Released: April 2021 Label: Independent
As one of London’s leading R&B artists, Rasharn Powell applies his plain-spoken approach
to new single - 'Blunder'. Released just shy of a week ago it narrates the ebbs and flows to a relationship, recognising that one’s presence for the significant other cannot supersede the commitment a relationship needs. Powell’s presents the song like an open letter through introspective lyrics that carry a lamenting yet nonchalant disparity.
"And if you think that I’m troubled,
The speed of my feet was doubled,
With someone under covers,
I knew I could never love her,
But still, I was right there"
These lyrics convey a strong sense of discomfort and even guilt toward the significant other. Powell reflects on this intimacy and closeness which he knew he couldn’t support with unrequited love perfectly in stating -
"The speed of my feet doubled"
Which suggests to me an avoidance or escapism from the anxiety within the relationship.
The production wears this nervous characteristic well, with a strange Timbaland style bassline, harking back to the his legendary era on the darker moments of Justin Timberlake.
"Never thought I’d feel this thing,
So there’s no need for the trees,
Sometimes it’s like that,
They come right back"
These second verse lyrics contain the classic caring/uncaring juxtaposition. Having gained an understanding of Powell’s discomfort at the relationship’s trajectory in verse one, the second verse is more of a flex to shake off what he feels by dealing with the scenario in a more dismissive fashion.
His honesty comes off as brash and inconsiderate of the other person's feelings, nevertheless, I think the underlying sentiment is a softening bravado which Powell didn’t expect to acquaint with. He includes both his ego and heart perspectives allowing the listener to be simultaneously uncomfortable and consoled at how we instinctively turn to our ego when reacting defensively to emotion provoking situations.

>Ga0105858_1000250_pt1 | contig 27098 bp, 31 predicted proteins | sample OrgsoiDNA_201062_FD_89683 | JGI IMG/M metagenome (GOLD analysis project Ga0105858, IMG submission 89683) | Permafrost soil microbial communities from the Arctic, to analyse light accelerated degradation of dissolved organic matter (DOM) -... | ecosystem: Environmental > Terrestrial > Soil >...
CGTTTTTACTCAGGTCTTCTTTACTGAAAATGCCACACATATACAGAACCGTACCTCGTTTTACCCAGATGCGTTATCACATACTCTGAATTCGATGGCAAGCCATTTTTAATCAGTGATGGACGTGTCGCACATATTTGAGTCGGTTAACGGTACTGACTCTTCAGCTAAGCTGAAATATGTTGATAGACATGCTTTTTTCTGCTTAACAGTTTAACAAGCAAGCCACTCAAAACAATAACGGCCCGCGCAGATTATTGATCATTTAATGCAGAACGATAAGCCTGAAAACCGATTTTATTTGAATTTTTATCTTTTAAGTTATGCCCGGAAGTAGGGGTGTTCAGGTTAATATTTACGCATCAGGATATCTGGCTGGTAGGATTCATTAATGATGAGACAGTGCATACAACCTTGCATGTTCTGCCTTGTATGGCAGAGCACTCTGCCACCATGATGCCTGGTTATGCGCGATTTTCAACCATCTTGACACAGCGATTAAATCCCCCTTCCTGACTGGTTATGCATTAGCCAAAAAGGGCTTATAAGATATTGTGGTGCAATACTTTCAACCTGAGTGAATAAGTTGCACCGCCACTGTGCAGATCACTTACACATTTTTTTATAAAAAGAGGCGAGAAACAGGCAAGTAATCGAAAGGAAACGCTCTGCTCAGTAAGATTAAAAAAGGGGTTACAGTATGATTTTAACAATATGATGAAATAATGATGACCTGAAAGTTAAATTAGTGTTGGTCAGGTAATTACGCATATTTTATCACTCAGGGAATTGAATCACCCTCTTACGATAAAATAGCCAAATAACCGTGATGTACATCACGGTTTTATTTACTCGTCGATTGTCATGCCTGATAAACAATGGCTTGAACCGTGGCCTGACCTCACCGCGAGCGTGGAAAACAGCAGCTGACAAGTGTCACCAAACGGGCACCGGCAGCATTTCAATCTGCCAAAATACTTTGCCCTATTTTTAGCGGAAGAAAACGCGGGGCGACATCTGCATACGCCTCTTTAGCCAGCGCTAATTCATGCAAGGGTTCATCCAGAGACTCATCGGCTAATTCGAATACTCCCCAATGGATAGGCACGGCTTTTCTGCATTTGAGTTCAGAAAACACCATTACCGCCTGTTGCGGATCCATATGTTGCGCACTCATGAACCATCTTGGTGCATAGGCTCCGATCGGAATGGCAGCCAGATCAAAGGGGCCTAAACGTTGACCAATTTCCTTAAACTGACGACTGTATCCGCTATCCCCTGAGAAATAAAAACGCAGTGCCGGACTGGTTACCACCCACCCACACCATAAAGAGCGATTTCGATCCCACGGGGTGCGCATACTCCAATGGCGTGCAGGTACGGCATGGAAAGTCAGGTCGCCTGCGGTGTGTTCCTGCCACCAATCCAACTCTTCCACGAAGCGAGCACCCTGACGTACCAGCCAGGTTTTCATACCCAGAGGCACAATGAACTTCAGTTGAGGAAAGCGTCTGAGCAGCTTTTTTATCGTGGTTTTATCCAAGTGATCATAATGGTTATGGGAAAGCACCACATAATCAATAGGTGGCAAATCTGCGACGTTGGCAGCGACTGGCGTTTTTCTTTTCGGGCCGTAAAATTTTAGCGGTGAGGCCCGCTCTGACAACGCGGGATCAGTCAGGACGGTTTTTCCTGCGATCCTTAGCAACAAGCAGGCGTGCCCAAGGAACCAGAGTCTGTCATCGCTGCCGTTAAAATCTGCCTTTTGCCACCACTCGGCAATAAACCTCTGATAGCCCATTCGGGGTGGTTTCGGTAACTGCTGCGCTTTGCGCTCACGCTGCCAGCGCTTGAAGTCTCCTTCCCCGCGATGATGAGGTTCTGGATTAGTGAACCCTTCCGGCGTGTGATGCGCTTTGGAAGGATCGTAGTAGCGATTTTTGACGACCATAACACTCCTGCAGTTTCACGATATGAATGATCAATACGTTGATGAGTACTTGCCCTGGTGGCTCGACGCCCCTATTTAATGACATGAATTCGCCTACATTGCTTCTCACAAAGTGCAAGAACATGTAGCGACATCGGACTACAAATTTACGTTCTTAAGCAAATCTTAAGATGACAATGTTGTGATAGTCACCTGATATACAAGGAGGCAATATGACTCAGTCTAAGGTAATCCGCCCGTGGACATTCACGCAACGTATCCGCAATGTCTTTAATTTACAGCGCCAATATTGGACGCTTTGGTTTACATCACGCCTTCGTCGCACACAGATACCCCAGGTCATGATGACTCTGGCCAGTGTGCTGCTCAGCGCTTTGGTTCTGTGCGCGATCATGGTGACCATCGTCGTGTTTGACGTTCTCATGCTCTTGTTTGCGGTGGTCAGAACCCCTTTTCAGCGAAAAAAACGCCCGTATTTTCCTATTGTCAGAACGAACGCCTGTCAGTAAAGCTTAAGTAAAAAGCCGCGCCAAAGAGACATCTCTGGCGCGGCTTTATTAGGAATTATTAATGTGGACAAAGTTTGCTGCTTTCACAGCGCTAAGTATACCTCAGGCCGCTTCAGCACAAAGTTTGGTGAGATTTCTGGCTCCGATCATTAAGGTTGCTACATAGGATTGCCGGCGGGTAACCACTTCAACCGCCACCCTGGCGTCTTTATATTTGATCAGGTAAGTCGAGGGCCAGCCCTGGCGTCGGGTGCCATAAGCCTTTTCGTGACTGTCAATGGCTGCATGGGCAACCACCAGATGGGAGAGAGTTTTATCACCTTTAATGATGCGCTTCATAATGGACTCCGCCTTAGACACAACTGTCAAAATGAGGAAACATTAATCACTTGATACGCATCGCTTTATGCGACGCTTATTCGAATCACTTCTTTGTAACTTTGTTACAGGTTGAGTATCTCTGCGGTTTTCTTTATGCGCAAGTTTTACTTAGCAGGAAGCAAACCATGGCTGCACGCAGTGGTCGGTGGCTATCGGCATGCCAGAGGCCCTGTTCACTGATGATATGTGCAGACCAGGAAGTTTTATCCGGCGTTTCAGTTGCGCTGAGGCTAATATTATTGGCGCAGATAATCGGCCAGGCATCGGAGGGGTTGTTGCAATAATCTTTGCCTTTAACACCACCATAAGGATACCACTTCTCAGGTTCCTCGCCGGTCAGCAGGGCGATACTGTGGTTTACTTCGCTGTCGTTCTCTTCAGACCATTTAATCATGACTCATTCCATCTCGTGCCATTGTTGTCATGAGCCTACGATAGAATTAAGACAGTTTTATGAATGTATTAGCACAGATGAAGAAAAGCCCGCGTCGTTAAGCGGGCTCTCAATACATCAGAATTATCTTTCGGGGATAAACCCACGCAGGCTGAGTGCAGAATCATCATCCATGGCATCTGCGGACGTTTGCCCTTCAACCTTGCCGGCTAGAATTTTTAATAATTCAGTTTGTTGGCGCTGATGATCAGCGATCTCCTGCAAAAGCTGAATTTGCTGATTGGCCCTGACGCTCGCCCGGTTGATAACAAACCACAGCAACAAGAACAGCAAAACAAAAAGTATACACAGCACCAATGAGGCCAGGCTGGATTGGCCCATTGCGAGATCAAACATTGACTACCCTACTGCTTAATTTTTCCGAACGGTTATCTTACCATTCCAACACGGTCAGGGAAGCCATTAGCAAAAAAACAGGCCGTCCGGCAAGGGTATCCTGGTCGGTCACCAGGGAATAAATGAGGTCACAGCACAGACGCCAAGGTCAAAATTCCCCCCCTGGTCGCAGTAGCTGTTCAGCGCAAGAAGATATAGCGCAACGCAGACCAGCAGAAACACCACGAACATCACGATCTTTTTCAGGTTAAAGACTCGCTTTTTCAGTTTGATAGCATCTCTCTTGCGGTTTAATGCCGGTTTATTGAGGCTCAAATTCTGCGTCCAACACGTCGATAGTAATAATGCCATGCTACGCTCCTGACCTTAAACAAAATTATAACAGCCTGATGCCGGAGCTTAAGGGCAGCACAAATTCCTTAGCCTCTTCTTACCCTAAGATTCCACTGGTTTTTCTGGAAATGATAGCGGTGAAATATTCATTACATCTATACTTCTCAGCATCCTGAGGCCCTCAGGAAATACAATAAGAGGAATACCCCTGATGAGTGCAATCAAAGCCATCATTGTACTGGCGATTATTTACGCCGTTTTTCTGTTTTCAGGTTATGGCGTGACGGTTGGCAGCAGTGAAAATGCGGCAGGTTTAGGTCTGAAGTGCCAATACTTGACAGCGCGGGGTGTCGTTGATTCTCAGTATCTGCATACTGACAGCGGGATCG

Though the level of compassion in the lyrics wavers, the instrumentation consistently delivers. The demo-style guitar, chord choice and plucking technique maintains the lamenting beneath the more emotionally distant phrases. The guitar loop also translates as an emotional relapse in my opinion, transitioning from unbothered to contemplative and the drum beat simulates heavied footsteps, weighted by emotion. Finally, the track's hook
Finally, the track's hook "I was right there" really sets the tone of the track and almost becomes synonymous with inadequacy upon reflection.
Apologetic may not be the word I would use to summarise 'Blunder' however it is definitely sombre in tone and the ‘no frills’ circuitry composition strongly evokes characteristics of the Blues. We come to understand how Powell’s sound and emotionally disjointed delivery was informed by personal experience, demonstrating how connected to its origin contemporary R&B remains.